A quick guide to running smarter business experiments!

Running business experiments requires two main things: a control group and a way to get feedback.

Control Group: This is a group that stays the same to compare against the group you’re testing. It’s important to choose this group randomly and make sure they don’t mix with the test group.

Feedback Mechanism: You need a way to see how customers react to your changes. There are two types of feedback:

Objective: This tracks actual actions, like purchases, showing real customer behavior.
Perceived: This measures how customers think they will react, often through surveys or focus groups.

While both types of feedback are useful, focusing on objective feedback can give you a more direct understanding of customer behavior, which is often the main goal for most businesses.

Rules for Running Experiments

As with every bet in life, the best ones start with the low-hanging fruit—experiments that are easy to implement and give quick, clear insights. Such as raising/ lowering a price or sending out an offer—and observing users’ reactions.

However this can’t be the only principle around which experimentation should happen. Let’s dive deep into a few ones that can enhance this process 

Act Quickly and Make Decisions Quickly

  • When testing things, it’s best to look at what people actually do, like buying stuff, instead of what they say they’ll do. This way, you can see right away if your changes are working.
  • Focus on tests where you can see how people react on the spot.

For example, if you’re trying to get more people to invest through your service, start by looking at how you’re bringing in new customers rather than trying to make existing customers stay longer or spend more. You can see the results of new customer tests right away, but seeing changes in how long customers stay or how much they spend takes more time.

Use What You Have

  • Look for simple tests you can do with the resources you already have.
  • For instance, if users like learning when they invest in your platform, try sending them an article instead of making a whole new section for it.

Big tests can give us a lot of information, but small tests can teach us just as much without using too many resources at once. This saves time and money, allowing you to do more tests in the future.

3. Start with a proof-of-concept first 

Theoretically, researchers change one variable at a time so that they know what caused the outcome. In a business setting, it’s important to first establish proof of concept. Change as many variables in whatever combination you believe is most likely to get the result you want. 

Moving on from Fintech examples, If Big Bazaar wants to test the best way to shift demand from national brands to its private-label brands, it should increase the prices of the national brands and decrease the private-label brand prices. Then establish that demand can be shifted; they can refine their strategy by varying each of the prices individually.

4. Break Down the Results

When you have a lot of customers split into test and control groups, it’s like running several tests at once.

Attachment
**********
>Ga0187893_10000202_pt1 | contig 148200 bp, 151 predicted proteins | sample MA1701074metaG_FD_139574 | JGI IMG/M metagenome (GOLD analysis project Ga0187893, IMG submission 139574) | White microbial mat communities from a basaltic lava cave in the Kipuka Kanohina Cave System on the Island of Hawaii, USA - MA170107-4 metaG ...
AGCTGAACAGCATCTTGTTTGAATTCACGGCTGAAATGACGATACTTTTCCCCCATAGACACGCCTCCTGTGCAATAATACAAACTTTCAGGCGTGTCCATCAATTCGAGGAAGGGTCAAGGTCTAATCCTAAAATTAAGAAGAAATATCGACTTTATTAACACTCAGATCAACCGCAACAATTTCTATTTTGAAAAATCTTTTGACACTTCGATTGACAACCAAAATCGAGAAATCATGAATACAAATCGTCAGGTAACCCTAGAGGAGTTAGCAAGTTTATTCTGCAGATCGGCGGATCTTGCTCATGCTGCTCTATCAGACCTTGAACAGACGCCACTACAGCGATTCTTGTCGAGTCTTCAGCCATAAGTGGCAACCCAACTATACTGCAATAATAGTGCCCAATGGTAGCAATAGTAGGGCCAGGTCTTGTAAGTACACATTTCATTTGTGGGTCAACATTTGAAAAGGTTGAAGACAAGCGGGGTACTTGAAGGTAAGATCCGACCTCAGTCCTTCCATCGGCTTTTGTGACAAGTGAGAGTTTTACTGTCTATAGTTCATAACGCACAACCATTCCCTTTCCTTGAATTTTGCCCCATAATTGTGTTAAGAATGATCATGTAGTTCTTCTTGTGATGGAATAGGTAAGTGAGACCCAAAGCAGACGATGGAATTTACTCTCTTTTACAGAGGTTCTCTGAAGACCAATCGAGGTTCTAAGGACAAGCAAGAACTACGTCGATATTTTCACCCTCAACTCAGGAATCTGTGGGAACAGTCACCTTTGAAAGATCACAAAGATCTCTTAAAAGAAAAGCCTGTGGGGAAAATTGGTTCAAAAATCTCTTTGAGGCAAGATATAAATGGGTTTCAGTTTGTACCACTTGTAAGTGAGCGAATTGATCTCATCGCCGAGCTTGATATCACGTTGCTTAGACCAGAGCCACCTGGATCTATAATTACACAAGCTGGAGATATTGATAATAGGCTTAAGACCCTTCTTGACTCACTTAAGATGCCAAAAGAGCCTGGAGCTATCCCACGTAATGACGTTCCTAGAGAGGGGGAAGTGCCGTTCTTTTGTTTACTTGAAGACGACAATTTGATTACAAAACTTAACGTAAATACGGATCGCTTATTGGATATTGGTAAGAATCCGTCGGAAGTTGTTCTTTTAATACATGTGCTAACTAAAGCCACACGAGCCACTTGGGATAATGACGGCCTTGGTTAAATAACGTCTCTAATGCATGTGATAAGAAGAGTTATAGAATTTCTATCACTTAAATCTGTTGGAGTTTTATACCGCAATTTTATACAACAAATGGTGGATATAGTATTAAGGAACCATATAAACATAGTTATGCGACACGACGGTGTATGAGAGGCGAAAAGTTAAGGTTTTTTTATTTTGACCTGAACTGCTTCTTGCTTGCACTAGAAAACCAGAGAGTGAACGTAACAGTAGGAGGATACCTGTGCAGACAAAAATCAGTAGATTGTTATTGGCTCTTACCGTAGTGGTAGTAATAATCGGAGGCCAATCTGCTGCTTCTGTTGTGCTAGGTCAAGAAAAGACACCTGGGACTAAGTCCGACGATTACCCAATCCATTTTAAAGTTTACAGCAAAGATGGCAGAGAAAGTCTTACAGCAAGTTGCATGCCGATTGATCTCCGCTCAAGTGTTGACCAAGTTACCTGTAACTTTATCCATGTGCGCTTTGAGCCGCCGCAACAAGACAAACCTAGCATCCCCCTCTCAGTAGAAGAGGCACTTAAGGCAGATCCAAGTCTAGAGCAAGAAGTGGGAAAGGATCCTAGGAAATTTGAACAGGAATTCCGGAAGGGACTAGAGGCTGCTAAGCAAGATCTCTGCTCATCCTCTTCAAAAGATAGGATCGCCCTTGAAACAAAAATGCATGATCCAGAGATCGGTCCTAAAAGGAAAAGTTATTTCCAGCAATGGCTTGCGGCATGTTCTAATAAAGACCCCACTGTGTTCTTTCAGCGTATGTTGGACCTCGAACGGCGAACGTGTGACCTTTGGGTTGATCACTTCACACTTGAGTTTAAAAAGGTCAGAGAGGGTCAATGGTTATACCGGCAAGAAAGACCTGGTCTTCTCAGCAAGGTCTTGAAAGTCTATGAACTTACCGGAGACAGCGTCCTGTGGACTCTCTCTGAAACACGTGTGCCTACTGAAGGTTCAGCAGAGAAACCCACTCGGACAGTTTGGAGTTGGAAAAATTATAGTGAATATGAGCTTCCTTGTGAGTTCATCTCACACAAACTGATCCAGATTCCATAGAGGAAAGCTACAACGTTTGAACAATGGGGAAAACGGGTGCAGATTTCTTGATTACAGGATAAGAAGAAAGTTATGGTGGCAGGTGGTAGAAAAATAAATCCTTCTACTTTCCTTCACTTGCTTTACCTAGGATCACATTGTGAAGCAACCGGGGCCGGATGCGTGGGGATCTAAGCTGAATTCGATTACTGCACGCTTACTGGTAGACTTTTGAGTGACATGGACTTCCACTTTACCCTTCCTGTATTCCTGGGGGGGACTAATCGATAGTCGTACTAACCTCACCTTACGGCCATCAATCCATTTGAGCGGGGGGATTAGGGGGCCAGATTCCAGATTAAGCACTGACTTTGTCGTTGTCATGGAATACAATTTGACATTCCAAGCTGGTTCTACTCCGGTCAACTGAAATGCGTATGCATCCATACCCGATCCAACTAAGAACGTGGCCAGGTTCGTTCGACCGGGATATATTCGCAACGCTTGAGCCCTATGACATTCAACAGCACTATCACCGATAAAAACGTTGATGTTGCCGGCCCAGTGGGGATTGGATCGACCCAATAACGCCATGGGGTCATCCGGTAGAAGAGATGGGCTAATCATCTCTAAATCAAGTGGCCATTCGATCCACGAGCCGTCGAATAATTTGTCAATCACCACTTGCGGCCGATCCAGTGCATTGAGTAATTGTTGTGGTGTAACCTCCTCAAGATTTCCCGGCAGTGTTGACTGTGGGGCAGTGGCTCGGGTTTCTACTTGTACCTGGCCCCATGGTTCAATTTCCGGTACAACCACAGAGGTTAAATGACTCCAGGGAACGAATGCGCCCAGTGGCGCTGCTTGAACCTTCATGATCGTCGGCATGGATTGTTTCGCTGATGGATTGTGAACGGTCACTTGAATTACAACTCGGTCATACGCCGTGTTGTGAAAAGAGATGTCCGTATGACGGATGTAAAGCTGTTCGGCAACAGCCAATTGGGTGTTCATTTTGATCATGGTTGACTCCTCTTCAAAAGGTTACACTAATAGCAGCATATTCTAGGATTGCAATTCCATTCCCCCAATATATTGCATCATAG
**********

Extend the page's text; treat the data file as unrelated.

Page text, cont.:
For instance, if you have both men and women in your test, check how each group reacts separately. If you’re looking at investors, consider how long they’ve been investing to gauge their experience.

Different things work for different people. So, when you get your test results, look into smaller groups within your big test. This way, you won’t miss out on noticing important details. Looking at the big picture alone might make you think your test didn’t change anything, which might not be true.

It’s best to always test and focus on specific small groups to really understand what’s effective.

5. Think Creatively/Out of the Box

If you don’t consider “what-if” scenarios, you might miss out on big improvements from your tests.

Take Tickertape, a finance data analysis platform, as an example. They wanted more people to use their Stock Market Simulation game. So, they increased the number of daily winners from 2 to 200. This meant more users had a chance to win, even though the prize for each was smaller. By doing this, 90% more current users started using the game.

6. Track What’s Important

It’s important to measure things correctly to see the full effect of your tests.

For example when testing an onboarding flow for activation, you can split the test to see  the amount of communication/knowledge you will have to provide the user to activate them. 

Some users receive 5 PNs/emails catalogs over 1 week (intended to educate them about the platform), whereas another randomly selected group received 3 emails/PNs over the same time period (intended to push them to take just one action).  Then see how each user set behaves over a period of time. Because an educated user might stay with you longer. 

Always consider how one change might affect other areas or how quick fixes might have long-term effects.

7. Look for what comes naturally rather than force fitting

The goal is not to conduct perfect experiments; it is to make better decisions.

  • The trick is to spot and use natural tests where groups are formed by chance due to external reasons, rather than being handpicked by you
  • For instance, when offering discounts, it’s smart to check if those discounts actually affect the people you’re offering them to.
  • Another example is using location to split groups, like comparing how big city (Tier 1) and smaller city (Tier 2) customers react to the same prices or ads in their local languages. But remember, location isn’t always the key factor that makes groups different.

These are a few rules that you follow to run better experiments. There are some good resources out there to become better at this. Martin’s newsletter is highly recommended by me. 


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